Published at Tuesday, 28 August 2018. Ottoman Chair. By Inez Sheppard.
A speed square is a handy tool to hold these pieces perpendicular to each other drive a single screw through a leg into the first slot, then recheck for square before driving a second screw and subsequently attach each slat to each leg, because these screws will be in The interior that will not require plugging the shorter front and back slats will be screwed. In from the exterior, I made a guide from an off cut to ensure a consistent spacing for the screws. I also countersunk each hole to recess the screws so that they can be plugged. The short slats will be attached by flushing its mite, together with the long slat and driving one screw in a leg. Slat will do the second screw later.At this point, it would have been nice to have a third hand, as I connect the two sides, together with one screw in each slat. With the chair, standing, plumb and level. The rest of the screws can be driven in. The last three slats are for the backrest. I Drive one screw into the top slot and verify it is horizontal before adding the rest of the screws.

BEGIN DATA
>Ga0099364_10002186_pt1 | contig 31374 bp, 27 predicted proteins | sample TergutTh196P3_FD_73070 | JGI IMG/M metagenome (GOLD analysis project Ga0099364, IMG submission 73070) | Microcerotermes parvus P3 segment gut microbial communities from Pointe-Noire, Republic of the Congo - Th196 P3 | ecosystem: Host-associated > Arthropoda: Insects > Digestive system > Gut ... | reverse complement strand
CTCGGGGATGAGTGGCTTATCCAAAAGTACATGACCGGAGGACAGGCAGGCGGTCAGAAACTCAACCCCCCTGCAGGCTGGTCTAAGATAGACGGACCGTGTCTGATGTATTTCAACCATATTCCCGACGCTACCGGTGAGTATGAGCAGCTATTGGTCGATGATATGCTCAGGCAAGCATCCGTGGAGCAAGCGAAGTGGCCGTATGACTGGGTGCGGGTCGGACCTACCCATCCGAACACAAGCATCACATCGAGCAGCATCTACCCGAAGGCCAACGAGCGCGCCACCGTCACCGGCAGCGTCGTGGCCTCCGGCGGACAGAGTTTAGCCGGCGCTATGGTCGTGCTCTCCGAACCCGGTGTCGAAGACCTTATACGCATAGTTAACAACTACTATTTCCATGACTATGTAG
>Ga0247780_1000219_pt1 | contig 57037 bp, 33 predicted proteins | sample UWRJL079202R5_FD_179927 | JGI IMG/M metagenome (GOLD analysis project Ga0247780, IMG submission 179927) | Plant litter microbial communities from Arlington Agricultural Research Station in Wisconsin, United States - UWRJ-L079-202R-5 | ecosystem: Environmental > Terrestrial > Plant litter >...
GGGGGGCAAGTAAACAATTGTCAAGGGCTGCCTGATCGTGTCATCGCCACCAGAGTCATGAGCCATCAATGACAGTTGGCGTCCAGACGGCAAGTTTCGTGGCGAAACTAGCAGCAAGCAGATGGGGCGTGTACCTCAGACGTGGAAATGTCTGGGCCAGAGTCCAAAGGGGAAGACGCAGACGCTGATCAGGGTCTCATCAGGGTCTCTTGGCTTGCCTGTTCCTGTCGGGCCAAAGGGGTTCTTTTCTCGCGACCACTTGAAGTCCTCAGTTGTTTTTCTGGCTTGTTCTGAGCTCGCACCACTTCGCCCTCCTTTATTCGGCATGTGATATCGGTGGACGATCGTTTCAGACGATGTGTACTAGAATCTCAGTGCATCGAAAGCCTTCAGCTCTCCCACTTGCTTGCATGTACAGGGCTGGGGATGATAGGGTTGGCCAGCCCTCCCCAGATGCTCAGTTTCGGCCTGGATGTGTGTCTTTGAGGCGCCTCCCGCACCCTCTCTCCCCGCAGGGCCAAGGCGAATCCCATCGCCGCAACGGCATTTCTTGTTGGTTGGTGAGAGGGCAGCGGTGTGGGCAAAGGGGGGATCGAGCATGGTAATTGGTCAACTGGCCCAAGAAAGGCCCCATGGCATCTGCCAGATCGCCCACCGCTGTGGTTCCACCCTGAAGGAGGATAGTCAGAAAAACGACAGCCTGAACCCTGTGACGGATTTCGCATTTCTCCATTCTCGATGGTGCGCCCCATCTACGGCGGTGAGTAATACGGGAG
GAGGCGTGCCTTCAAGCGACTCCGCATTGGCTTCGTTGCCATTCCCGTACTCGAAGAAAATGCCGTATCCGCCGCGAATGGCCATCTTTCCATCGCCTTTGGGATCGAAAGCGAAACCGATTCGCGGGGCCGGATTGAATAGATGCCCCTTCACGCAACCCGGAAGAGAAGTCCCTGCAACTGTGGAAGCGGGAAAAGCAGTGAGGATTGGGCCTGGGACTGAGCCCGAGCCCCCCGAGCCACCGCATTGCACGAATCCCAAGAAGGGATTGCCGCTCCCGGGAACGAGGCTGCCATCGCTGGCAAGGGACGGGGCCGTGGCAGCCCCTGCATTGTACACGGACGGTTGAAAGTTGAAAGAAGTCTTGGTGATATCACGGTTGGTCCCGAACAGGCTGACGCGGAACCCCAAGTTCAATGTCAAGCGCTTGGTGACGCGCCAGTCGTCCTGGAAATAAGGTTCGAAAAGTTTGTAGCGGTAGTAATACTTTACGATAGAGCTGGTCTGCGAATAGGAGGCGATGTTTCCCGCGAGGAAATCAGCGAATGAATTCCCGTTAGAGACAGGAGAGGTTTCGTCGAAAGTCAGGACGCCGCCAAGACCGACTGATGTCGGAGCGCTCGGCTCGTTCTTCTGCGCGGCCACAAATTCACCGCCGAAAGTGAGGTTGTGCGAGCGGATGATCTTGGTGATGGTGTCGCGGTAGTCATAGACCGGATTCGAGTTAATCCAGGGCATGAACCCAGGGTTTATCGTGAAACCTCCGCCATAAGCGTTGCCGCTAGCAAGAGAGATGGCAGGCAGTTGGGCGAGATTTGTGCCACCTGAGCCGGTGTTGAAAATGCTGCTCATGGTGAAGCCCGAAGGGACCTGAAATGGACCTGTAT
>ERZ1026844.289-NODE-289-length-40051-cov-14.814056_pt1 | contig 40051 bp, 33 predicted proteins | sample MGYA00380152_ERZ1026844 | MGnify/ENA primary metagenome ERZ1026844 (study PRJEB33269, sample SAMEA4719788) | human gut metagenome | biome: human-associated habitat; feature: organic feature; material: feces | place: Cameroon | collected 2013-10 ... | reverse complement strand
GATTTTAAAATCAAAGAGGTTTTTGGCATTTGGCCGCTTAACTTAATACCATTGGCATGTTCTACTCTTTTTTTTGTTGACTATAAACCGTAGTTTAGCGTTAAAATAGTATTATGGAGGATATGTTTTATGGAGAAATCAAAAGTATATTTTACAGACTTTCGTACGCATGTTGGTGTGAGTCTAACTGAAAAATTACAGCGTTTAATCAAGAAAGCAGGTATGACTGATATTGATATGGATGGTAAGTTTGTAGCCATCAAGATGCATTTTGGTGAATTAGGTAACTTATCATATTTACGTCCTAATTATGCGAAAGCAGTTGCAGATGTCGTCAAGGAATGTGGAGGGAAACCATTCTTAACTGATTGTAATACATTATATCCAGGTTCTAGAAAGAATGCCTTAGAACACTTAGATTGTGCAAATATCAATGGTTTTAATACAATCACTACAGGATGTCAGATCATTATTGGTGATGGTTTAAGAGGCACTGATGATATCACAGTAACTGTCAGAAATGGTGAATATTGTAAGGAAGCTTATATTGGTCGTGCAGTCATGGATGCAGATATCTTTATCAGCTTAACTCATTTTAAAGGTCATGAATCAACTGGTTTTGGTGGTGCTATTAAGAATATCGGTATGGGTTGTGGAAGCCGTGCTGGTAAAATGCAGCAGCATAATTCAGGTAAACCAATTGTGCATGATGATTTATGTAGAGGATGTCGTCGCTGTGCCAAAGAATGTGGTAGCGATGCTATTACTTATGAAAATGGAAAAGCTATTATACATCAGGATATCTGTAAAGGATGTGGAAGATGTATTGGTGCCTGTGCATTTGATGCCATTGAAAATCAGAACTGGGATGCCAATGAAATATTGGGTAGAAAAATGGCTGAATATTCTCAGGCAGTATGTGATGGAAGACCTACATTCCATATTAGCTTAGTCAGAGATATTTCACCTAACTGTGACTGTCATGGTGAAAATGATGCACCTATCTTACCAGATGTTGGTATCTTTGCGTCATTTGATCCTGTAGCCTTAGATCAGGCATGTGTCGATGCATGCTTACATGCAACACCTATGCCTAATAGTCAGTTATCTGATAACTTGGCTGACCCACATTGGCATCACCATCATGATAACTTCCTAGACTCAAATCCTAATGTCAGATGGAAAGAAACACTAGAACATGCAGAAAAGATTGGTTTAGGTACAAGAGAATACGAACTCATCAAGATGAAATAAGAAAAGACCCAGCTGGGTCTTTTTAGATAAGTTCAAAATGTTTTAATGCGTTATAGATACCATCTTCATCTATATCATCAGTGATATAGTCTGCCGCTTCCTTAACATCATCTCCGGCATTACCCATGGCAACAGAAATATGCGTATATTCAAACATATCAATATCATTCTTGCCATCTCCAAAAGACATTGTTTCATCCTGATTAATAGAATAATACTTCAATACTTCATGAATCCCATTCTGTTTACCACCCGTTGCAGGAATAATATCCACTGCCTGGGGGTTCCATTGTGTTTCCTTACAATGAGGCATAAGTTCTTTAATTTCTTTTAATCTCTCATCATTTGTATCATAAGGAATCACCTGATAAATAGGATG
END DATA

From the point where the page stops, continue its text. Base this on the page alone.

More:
The off cuts were getting trapped between the blade and the fence, so I removed the fence and glued a stopper on the end of my miter fence to get a consistent cut with a shop made tapering jig, I cut a 13 degree angle from the center of The rear leg to the end of the board to ankle the backrest. This same angle is cut on the front legs to add a little style and consistency of form. I started the assembly by taking three long slats and two legs. I used a few quarter inch spacers between the slats to create a consistent, spacing the front and rear legs should be perpendicular to the slats, with their edges. Flush with the miter on the slats.
So I set them aside for now. In total I have 2 rear legs, 2 front legs, 6 long, slats and nine short slats. The slots around the chair base will be mitered at 45 degrees on their ends. With my miter gauge and a fence mounted stop block. I made a cut that had a fair amount of tear out to reduce, tear out and mounted a miter gauge fence to support the work piece as it is cut.
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